After not drafting a single goaltender in the 2020 NHL entry draft, the Vancouver Canucks appear to have gotten a good one in this past summer’s draft.
Born in Espoo Finland, Aku Koskenvuo was drafted by Vancouver 137th overall in the fifth round in 2021. Though he entered the draft as the fourth ranked goaltender by NHL Central Scouting, he ended up being the 11th goalie selected, likely because of the consistent drop in his draft stock stemming from his dismal performance for Finland at the under 18 World Junior Championships.
I believe, however, that the teams that passed on him will soon regret it.
Despite questionable statistics in his second season with HIFK of Finland’s top junior league, Koskenvuo has shown significant improvements in his game. His .891 save percentage and 2.86 GAA through 20 games this season certainly aren’t sparkling, but his game has calmed down from the messy routine it once was.
At 6’4″, Koskenvuo has been on NHL scouts’ radars for some time now. However, it wasn’t until earlier this season when the young goaltender truly learned how to harness his height and use it efficiently. Without proper foot work and body control, a goalie’s height is irrelevant.
In Koskenvuo’s draft year he struggled to control simple chances, and often lost suitable puck positioning due to poor zone tracking. Today, he looks much more like an Ian Clark goaltender, utilizing his height properly due to tidier crease navigation, sturdier depth control, and more confidence in locating pucks.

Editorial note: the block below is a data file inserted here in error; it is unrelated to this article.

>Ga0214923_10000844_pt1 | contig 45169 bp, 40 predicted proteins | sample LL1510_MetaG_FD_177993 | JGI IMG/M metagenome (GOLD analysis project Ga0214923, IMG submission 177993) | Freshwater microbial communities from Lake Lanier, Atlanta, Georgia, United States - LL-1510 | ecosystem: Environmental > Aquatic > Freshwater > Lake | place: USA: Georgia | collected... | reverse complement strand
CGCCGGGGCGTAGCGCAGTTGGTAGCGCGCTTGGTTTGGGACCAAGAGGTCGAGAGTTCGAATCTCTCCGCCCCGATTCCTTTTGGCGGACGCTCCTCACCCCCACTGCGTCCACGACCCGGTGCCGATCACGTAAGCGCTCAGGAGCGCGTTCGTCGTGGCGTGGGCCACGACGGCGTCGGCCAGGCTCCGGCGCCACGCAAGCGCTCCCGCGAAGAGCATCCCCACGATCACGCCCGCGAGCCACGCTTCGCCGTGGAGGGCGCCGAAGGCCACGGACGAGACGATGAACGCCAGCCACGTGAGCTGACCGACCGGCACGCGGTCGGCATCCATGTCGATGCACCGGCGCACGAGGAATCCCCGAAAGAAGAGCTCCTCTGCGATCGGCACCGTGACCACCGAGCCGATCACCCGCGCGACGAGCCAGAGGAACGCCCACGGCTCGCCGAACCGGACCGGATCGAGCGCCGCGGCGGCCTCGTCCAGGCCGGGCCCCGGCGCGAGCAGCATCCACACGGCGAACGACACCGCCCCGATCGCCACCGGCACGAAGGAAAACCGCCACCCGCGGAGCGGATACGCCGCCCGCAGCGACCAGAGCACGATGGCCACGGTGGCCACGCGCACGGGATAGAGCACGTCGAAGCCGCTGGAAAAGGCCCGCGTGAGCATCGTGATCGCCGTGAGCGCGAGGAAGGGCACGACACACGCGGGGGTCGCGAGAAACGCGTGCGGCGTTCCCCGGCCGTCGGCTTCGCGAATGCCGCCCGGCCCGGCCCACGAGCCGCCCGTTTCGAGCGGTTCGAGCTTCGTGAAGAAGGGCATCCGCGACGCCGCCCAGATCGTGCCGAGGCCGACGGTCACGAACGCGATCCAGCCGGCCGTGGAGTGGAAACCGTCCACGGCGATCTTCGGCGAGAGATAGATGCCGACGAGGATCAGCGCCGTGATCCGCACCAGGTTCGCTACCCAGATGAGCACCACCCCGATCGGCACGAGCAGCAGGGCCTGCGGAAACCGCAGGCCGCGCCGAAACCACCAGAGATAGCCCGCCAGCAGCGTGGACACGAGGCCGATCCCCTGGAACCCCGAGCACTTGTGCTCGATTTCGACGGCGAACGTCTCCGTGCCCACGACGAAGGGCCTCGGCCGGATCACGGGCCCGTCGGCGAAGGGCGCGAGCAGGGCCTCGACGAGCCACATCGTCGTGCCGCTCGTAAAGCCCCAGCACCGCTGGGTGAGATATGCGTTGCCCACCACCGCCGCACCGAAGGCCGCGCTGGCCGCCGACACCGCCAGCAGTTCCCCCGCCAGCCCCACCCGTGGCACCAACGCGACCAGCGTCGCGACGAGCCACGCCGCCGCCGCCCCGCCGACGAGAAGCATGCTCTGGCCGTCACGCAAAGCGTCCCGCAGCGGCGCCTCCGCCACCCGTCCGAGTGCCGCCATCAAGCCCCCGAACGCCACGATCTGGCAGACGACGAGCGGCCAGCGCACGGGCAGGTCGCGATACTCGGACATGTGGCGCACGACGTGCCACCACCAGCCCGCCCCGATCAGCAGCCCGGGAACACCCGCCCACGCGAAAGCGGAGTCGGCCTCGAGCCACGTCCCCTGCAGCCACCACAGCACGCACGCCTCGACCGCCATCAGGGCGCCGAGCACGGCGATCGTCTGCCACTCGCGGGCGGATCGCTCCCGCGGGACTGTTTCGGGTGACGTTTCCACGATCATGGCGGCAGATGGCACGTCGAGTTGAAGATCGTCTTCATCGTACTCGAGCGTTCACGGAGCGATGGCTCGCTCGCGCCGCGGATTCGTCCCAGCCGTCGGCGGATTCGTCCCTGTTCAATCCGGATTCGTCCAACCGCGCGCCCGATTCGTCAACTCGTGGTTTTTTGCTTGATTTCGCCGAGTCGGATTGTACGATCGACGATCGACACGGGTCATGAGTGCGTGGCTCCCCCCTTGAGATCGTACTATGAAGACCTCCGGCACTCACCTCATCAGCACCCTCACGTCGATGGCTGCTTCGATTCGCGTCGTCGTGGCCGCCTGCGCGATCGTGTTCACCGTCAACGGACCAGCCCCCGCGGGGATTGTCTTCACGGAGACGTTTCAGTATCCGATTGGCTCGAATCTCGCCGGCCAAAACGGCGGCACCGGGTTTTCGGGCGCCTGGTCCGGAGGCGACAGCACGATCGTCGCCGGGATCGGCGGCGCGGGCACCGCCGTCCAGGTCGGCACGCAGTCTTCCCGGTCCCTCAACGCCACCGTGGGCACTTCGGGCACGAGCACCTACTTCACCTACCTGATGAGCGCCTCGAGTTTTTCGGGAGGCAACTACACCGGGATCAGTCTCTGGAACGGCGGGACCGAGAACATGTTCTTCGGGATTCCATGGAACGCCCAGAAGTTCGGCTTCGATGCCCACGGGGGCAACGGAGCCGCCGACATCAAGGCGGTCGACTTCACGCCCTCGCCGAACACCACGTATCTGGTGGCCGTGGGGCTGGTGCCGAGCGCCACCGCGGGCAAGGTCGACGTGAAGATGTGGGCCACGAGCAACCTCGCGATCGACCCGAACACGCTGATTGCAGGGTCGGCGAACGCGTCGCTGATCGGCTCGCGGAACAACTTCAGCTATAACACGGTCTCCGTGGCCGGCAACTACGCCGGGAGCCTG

David Quadrelli of Canucks Army reported in the summer that Koskenvuo was taking part in online video sessions with Canucks goalie coach Clark. Since then, it is no fluke that the 19-year-old has adjusted to a more reactionary efficient style, adapting to better suit his most notable ability.
Even before these recent improvements, Koskenvuo would surprise his opponents with his alert athleticism. Now that he has developed a stronger base to his game, and his style is more tailored towards embracing his agility, the sky may very well be the limit.
What impresses me most about Koskenvuo is that he is committed to play for the Harvard University Crimson next season. This kid is smart, and as we have seen with Canucks prospect Jack Rathbone, a former Crimson star, that can absolutely translate to superb hockey IQ. Furthermore, Harvard’s goalie coach Brian Robinson is also a director and video coordinator with Stop It Goaltending, a goalie development program founded by Brian Daccord which promotes modern yet adaptive techniques.
As we saw with Thatcher Demko, the longer Koskenvuo spends in the NCAA the better, and if Ian Clark can continue to be involved in his development via Zoom, who knows what the Fin’s ceiling could be.